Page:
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CAIRO (Capital Markets in Africa) – While Egypt’s IMF program will support gradual improvements to the country’s fiscal and external position, its social and economic costs risk slowing the pace of fiscal reform momentum, Moody’s Investors Service said in a report today.
The report, “Government of Egypt – IMF Program Supports Gradual Fiscal, External Improvements”, is now available on www.moodys.com. Moody’s subscribers can access this report via the link at the end of this press release. The research is an update to the markets and does not constitute a rating action.
“The implementation of the IMF program’s targets, including reductions in fiscal deficits and government debt levels, as well as improvements in Egypt’s external liquidity position, will help address Egypt’s key credit challenges,” said Steffen Dyck, a Moody’s Senior Credit Officer and co-author of the report. “However, ambitious fiscal consolidation targets will be challenging to achieve and could face implementation risks in a scenario of mounting public discontent.”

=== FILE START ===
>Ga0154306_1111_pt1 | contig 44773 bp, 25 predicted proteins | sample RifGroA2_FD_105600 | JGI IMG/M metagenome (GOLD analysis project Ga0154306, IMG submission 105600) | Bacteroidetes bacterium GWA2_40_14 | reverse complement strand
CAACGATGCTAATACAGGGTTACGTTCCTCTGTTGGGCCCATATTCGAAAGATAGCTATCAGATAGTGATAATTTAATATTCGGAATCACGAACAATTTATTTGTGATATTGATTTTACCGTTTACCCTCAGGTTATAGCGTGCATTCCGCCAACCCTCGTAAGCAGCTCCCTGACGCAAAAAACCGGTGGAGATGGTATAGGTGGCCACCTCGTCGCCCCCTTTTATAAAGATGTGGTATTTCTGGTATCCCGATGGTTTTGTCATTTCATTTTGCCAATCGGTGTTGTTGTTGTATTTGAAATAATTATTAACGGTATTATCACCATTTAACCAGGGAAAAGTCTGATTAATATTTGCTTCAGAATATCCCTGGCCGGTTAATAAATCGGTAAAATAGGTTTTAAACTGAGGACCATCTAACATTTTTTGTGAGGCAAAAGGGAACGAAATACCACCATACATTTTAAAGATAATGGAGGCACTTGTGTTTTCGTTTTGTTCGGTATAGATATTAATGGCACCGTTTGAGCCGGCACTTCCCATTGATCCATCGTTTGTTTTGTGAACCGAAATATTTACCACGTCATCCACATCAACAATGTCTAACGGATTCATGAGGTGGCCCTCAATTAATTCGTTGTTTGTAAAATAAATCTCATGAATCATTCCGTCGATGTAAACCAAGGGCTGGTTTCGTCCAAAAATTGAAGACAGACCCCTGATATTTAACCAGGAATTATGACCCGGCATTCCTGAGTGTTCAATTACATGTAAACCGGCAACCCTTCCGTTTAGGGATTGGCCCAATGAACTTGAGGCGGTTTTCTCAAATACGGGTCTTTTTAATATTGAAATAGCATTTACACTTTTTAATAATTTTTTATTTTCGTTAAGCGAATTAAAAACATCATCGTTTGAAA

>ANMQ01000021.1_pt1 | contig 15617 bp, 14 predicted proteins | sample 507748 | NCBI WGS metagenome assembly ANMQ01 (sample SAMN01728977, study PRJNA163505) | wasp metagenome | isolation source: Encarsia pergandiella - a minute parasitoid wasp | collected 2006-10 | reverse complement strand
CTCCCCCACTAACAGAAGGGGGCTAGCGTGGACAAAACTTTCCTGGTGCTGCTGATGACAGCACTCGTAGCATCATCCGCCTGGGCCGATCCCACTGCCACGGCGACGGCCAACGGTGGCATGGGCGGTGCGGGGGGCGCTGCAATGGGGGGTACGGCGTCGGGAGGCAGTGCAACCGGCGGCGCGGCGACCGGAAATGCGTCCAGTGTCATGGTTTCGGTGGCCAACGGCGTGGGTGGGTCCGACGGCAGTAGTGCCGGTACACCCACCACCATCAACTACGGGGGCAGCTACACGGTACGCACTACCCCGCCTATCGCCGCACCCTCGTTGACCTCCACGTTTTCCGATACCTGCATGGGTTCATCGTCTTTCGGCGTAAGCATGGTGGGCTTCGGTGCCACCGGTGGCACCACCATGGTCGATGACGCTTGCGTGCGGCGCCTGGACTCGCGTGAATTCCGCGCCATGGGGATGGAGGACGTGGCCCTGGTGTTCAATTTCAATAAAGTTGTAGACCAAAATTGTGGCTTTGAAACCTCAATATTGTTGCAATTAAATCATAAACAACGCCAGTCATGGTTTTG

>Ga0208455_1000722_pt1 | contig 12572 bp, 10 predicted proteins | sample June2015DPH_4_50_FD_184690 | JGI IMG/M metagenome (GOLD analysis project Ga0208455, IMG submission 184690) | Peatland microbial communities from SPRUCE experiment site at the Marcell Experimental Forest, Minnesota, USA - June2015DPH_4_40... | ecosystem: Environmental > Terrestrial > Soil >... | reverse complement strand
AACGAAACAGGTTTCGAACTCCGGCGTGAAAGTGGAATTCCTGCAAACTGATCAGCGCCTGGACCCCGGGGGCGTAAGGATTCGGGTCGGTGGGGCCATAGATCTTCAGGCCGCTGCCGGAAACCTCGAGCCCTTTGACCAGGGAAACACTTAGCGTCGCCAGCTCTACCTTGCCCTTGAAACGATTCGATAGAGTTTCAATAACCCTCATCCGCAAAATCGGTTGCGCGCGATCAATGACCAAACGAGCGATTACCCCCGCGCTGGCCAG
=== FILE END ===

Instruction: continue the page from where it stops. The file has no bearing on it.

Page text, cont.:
Moody’s projects that Egypt’s fiscal deficit will decrease to 11.0% of GDP in fiscal year 2017 and 8.5% in 2019, from 12.6% in 2016. Moody’s forecasts are more conservative than the IMF program projections of 10.0% of GDP in fiscal 2017, reducing to 6.1% in fiscal 2019, driven by Moody’s somewhat lower growth assumptions and potential fiscal slippage, both in the near- and medium-term.
Although Moody’s expects Egypt’s fiscal challenges to remain high, the country’s monetary, fiscal and structural reforms will likely lead to slow but steady improvements for the sovereign credit profile beyond the timeframe of the IMF program.
The liberalization of Egypt’s foreign exchange regime and the depreciation of the Egyptian pound will initially keep the current account deficit high due to the pent-up demand for imports and the lower sensitivity of exports to the exchange rate.
Moody’s anticipates that the current account deficit as a percentage of GDP will increase in the 2017 fiscal year and fall only from 2018 onwards due to the weaker exchange rate.
Nonetheless, higher incoming portfolio and foreign direct investment flows, along with additional external funding from the IMF, multilateral and bilateral partners, will support Egypt’s balance of payments and international reserves position.